There are few things in life as reliable and trustworthy as a new album from Black Stone Cherry. Especially a new album tracked in a 1930s-era theater rather than the sterile environment of many modern recording studios. The decision to track studio album number eight at The Plaza Theater in Glasgow, Kentucky, was an inspired decision, for ‘Screamin’ At The Sky’ is truly fierce-sounding (especially the hammer on anvil drum sound from John Fred Young).
If you listen to an album in the old-school way of bypassing the singles and waiting until release day, then the opening track is the first impression that you get of said album. And Black Stone Cherry certainly makes an impression with the opening track; the title track. Coming flying out of the traps, frontman Chris Robertson declares with some grit in his voice: “Oh Lord, get me a witness/I need to say what I’m feelin’/We’ve had enough of this shit/You know, we all need some healin’…” and the healing begins. Sounding larger than Godzilla’s bigger brother (and since the album was self-produced, the band deserves all the credit) ‘Screamin’ At The Sky’ is a fiery way to signal a new chapter in the BSC story as this is the first album in the band’s 17-year recording legacy to feature a new band member, with Steve Jewell Jr. slotting in seamlessly on bass and backing vocals duties (his thick bass lines on ‘Raindrops On A Rose’ in particular stand out). All the trademark Black Stone Cherry-isms that make the band so instantly recognisable – big-assed riffs, thunderous drums, heartfelt vocals – are present and correct, with the crystal clear production allowing the listener a seat on a stool next to John Fred’s kit.
‘Nervous’ quickly follows on and is arguably one of the standout moments on the album. BSC mixes it up with some clean guitar melodies on the quiet parts that meld together perfectly with the explosions of sound that burst to life throughout the song. With autobiographical lyrics from Robertson that are bare to the bone; “… I’m not perfect, just a person/And I stay fucking nervous…” followed by the pole-axing “…Tell me what I’m looking for/Tell me what I’m trying to find/I could never watch you hurt/Watch me break this fucking curse…”, the warm, engaging, and relatable frontman bares his soul for all to see. The narrative of loss and the aftermath that follows is prevalent throughout the album, with ‘When The Pain Comes’ being a prime example. Likewise, ‘Out Of Pocket’ has Robertson opening his heart with lines like “…I need a minute to breathe if nothing else/And let go of this pain I keep holding…” and “…Sometimes the notion to let go of it all/Gets a little bit overwhelming…”.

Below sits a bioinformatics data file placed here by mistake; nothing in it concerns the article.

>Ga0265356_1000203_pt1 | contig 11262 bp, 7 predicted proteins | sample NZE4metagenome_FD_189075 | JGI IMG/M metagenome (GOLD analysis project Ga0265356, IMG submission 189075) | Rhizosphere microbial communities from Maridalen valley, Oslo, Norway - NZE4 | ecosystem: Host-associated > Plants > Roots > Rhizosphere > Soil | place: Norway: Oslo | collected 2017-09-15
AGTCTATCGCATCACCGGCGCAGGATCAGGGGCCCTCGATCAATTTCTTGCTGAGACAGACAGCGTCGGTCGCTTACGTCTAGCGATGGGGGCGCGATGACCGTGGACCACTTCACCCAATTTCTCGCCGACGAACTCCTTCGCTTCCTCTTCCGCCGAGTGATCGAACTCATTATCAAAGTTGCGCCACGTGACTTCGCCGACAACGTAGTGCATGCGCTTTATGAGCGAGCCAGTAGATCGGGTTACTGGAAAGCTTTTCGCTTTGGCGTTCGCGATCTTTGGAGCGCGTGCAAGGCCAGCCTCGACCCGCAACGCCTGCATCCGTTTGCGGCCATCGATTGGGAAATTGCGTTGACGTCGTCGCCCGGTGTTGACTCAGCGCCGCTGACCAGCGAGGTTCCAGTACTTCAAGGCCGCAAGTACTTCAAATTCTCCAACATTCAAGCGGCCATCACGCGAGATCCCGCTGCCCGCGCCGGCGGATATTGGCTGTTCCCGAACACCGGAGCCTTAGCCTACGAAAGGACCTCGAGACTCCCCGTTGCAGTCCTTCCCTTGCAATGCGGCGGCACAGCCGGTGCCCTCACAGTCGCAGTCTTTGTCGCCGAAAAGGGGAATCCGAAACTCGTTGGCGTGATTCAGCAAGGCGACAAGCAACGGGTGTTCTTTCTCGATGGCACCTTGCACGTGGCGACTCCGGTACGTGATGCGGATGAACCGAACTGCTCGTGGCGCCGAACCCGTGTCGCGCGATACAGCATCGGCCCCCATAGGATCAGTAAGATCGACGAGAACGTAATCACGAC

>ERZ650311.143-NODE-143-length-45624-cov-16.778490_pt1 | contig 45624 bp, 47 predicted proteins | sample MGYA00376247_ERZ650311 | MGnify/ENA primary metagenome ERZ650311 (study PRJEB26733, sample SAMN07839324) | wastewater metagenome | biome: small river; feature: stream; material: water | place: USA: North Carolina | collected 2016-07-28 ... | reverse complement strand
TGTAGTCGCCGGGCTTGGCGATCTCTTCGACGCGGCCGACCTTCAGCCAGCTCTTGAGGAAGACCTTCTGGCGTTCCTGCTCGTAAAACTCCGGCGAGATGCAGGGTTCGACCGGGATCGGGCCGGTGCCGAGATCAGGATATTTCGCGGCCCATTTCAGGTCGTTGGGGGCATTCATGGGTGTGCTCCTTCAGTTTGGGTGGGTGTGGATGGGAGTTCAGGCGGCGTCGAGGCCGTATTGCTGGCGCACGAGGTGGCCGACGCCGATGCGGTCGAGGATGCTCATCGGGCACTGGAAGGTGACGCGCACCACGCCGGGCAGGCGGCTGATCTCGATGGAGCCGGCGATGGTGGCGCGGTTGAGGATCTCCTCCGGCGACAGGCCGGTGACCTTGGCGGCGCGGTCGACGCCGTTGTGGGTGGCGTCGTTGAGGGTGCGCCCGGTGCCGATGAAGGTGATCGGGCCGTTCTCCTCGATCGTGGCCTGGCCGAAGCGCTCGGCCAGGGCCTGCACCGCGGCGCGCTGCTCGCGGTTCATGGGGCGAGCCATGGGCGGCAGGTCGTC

Always one to try and break the stigma surrounding mental health issues – especially in men – Chris Robertson is a strong advocate for speaking the truth rather than the “Boys don’t cry” attitude that is still sadly all too common these days. There must have been more than a few painful moments for him on ‘Screamin’ At The Sky’, but hopefully it worked as a cathartic release, and the infectious ‘Smile, World’ would suggest that it did. Offering up a light-at-the-end-of-the-tunnel ethos with hopeful lyrics like “…I be handing out love when I’m counting them blessings…”, ‘Smile, World’ is a wah-wah (or is it a Peter Frampton-style talkbox?) fuelled classic full of incendiary guitar playing from Robertson (with brother-in-arms Ben Wells backing him up) – great fun this one. ‘The Mess You Made’ and ‘Not Afraid’ are another noteworthy few minutes, with the bass work from Jewell Jr. and drum sound from Young combining to steal the show on the former, and the all-in jam on the intro to the latter in serious danger of wearing out the repeat button – would be interesting to hear an all-instrumental version of this total banger.
After a horrendous few years on a personal level for Black Stone Cherry, ‘Screamin’ At The Sky’ is the triumphant sound of a band coming out the other side. A brave album, not so much in the sense of “brave” meaning adopting a new sound or going down a different path, but it takes bravery to put yourself out there in the way that Chris Robertson has, and in the words of Ben Wells: “We see something beautiful letting pain out. You come out a better person.”
‘Screamin’ At The Sky’ is available now via Mascot Records/Mascot Label Group, more information here.
The band are underway with a string of in-store appearances at selected Rough Trade and hmv stores around the country and a batch of ‘already sold-out’ intimate shows at small-capacity venues around the UK & Ireland.
Remaining dates run as follows:
Mon 2nd Oct – NOTTINGHAM Rescue Rooms
Tue 3rd Oct – MANCHESTER Rebellion
Thu 5th Oct – BRISTOL Fleece
Fri 6th Oct – GLASGOW St Lukes
Review – Dave
Portrait photo credit – Jimmy Fontaine
Live image – Rob Wilkins Steelhouse Festival 2023